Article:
To determine if a thyroid nodule (“lump”) is cancerous, first an ultrasound is done to assess the size and structure of the nodule(s) and a blood sample is taken to measure the thyroid hormones.
A thyroid scintigraphy may be carried out in some cases. But it is the biopsy, ie the removal of a fragment of the nodule and laboratory analysis of this sample that will determine a cancer diagnosis.
Surgery is the first-line treatment for thyroid cancer. It involves total or partial ablation of the thyroid gland and, possibly, of the neighbouring lymph nodes.
The operation depends on the size of the tumour, the risk factors and the possible extent of the cancer. In all cases, what is removed undergoes laboratory analysis.
According to the level of risk of persistence or recurrence of the cancer, there are 2 possibilities for follow-up care:
- a low risk may mean simply an annual or 6-monthly check-up
- when the risk of persistence or recurrence is higher, a more detailed check-up is needed. In some cases, additional treatment is offered. This is generally a nuclear medicine treatment, using radioactive iodine.
Multiple doses of radioactive iodine, radiotherapy, further surgery or other local treatments may be indicated in the event of recurrence. Chemotherapy is reserved for certain rare and more aggressive thyroid cancers (5% to 15% of cases). The Institut Jules Bordet is part of EURACAN, a European network that studies rare cancers.
The Thyroid Multidisciplinary Oncology Team includes endocrinologists, medical oncologists, cervicofacial surgeons (specialising in the head and neck), pathologists, nuclear medicine specialists, a cancer psychologist and a cancer care coordinator nurse. The team meets to assess each patient’s situation case by case, in order to offer the most appropriate therapeutic strategy.
Patients who have had thyroid cancer must receive lifelong monitoring. This is to detect and treat any possible recurrence and also to manage their hormone replacement therapy. Ablation of the thyroid means that the thyroid hormone thyroxine must be taken for life. This treatment must be adapted to the type and stage of the cancer, but also to other requirements (for example, pregnancy, elderly patient, etc).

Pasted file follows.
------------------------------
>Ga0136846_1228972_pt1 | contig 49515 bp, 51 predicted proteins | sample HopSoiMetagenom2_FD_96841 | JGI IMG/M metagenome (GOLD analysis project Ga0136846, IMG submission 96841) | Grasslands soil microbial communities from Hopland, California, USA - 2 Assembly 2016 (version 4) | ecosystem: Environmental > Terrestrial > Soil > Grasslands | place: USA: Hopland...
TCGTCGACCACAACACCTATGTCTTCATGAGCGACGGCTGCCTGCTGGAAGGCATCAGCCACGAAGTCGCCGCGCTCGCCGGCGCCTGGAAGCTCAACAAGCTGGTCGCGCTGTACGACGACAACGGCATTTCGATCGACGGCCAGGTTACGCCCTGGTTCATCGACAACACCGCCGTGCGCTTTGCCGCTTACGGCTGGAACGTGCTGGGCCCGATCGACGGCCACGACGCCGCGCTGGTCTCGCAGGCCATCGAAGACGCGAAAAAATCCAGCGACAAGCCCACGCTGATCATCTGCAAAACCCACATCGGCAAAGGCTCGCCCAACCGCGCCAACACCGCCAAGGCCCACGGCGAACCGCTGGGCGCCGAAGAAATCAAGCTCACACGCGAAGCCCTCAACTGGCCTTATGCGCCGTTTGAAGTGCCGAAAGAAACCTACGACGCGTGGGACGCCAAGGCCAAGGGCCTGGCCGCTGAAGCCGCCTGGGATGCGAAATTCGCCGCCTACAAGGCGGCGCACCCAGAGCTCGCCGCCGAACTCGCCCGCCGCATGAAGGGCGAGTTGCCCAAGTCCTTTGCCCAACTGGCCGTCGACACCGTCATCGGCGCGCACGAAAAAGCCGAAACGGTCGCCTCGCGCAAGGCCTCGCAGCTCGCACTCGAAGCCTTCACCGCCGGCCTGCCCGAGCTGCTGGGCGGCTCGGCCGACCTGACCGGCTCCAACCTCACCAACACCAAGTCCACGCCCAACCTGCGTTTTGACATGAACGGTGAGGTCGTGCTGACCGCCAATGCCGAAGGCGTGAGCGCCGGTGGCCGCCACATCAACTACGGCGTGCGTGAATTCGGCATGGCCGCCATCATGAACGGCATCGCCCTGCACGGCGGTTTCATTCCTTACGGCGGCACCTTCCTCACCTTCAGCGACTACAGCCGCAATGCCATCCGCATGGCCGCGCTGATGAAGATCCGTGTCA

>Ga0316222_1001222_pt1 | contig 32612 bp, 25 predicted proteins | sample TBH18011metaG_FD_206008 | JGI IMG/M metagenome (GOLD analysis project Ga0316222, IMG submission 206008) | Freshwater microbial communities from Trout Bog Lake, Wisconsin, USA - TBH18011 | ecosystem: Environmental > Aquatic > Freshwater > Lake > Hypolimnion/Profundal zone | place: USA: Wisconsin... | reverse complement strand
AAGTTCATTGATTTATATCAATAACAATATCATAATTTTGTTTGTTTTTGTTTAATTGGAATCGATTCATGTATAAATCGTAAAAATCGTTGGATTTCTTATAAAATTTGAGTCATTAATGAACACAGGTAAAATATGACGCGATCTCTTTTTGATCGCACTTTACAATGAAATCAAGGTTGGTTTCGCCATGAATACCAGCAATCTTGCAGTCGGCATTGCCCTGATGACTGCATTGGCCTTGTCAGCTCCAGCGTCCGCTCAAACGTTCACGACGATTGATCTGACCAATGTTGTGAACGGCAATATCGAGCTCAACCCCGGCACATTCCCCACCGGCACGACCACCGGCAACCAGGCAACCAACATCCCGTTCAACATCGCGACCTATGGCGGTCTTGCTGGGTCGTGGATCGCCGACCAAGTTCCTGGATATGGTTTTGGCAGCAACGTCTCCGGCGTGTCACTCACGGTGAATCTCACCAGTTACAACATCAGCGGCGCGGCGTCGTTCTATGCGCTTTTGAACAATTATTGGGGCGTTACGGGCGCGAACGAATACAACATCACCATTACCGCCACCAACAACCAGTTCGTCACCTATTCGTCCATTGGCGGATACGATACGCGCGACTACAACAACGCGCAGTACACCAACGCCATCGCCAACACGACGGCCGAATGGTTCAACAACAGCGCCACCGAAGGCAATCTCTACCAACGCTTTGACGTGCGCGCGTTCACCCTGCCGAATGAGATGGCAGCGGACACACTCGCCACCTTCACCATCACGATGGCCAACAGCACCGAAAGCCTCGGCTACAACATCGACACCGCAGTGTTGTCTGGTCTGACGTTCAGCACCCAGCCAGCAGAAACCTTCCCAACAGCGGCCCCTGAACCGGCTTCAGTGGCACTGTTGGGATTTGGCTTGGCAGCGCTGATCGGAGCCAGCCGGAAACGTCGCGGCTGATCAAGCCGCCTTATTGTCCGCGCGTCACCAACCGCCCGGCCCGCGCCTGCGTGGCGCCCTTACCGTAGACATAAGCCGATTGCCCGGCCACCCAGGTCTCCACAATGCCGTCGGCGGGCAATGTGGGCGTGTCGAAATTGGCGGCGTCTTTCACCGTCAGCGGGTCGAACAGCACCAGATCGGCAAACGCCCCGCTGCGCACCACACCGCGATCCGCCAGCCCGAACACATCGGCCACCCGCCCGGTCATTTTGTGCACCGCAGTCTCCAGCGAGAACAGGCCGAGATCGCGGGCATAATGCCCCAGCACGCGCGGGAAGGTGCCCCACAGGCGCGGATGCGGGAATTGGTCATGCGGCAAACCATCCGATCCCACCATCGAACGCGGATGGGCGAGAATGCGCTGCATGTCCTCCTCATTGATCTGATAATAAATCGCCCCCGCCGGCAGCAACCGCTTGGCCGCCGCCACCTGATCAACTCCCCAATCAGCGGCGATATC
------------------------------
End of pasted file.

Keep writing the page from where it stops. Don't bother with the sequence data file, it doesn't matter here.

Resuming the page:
The Institut Jules Bordet's nurses, most of whom specialise in oncology, are committed to caring for patients with thought, humanity and professionalism.
Their role does not stop at care and treatment follow-up; they also meet families, and try to be as available as possible and by patients' sides while being attentive to everything confided in them. The role of education, information and support is an integral part of their profession.
They must have relational, technical and scientific skills in line with the gravity and the complexity of the cancerous pathology. The nurses are particularly attentive to the treatment of pain and other symptoms resulting from cancer treatment.
They also focus on their role as trainers to welcome and supervise students, and give them incentive to practice the profession in the best possible conditions.
With the medical teams, many other healthcare professionals support the patients. They are dedicated to help patients in managing their illness and treatments, and to promote their wellbeing.
The aims of post-cancer care are multiple:
- to keep an eye on the physical and psychological state of the patient
- to manage any medium or long-term secondary effects of certain treatments
- to detect any recurrence as soon as possible
- to identify any new cancer.
Recurrence means that cancer cells reappear after a period of remission that can vary from a few months to several years. It can also happen that the same patient develops different cancers several years apart. In all these cases, the earlier a recurrence or cancerous disease is detected, the faster a new therapeutic strategy can be offered.